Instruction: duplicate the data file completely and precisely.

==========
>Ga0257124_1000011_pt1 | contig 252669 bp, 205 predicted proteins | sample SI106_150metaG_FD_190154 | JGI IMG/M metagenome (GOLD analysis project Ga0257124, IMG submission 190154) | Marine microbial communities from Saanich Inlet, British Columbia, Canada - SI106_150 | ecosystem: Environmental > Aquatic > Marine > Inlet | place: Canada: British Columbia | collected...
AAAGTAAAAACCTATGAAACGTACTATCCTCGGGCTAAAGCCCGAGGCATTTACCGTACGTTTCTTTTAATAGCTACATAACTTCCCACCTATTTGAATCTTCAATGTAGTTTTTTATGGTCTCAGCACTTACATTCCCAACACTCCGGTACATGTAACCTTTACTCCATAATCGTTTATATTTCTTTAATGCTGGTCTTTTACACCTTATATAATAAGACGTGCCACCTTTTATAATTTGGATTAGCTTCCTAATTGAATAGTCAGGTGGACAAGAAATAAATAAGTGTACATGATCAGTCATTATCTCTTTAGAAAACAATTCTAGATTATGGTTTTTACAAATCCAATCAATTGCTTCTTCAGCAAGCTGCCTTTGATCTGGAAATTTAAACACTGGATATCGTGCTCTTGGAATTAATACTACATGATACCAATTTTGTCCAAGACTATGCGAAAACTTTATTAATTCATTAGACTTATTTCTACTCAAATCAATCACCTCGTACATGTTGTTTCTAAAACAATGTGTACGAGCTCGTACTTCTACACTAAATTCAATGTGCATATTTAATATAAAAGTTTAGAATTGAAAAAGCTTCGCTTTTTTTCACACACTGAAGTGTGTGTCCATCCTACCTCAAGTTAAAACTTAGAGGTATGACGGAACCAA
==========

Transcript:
>Ga0257124_1000011_pt1 | contig 252669 bp, 205 predicted proteins | sample SI106_150metaG_FD_190154 | JGI IMG/M metagenome (GOLD analysis project Ga0257124, IMG submission 190154) | Marine microbial communities from Saanich Inlet, British Columbia, Canada - SI106_150 | ecosystem: Environmental > Aquatic > Marine > Inlet | place: Canada: British Columbia | collected...
AAAGTAAAAACCTATGAAACGTACTATCCTCGGGCTAAAGCCCGAGGCATTTACCGTACGTTTCTTTTAATAGCTACATAACTTCCCACCTATTTGAATCTTCAATGTAGTTTTTTATGGTCTCAGCACTTACATTCCCAACACTCCGGTACATGTAACCTTTACTCCATAATCGTTTATATTTCTTTAATGCTGGTCTTTTACACCTTATATAATAAGACGTGCCACCTTTTATAATTTGGATTAGCTTCCTAATTGAATAGTCAGGTGGACAAGAAATAAATAAGTGTACATGATCAGTCATTATCTCTTTAGAAAACAATTCTAGATTATGGTTTTTACAAATCCAATCAATTGCTTCTTCAGCAAGCTGCCTTTGATCTGGAAATTTAAACACTGGATATCGTGCTCTTGGAATTAATACTACATGATACCAATTTTGTCCAAGACTATGCGAAAACTTTATTAATTCATTAGACTTATTTCTACTCAAATCAATCACCTCGTACATGTTGTTTCTAAAACAATGTGTACGAGCTCGTACTTCTACACTAAATTCAATGTGCATATTTAATATAAAAGTTTAGAATTGAAAAAGCTTCGCTTTTTTTCACACACTGAAGTGTGTGTCCATCCTACCTCAAGTTAAAACTTAGAGGTATGACGGAACCAA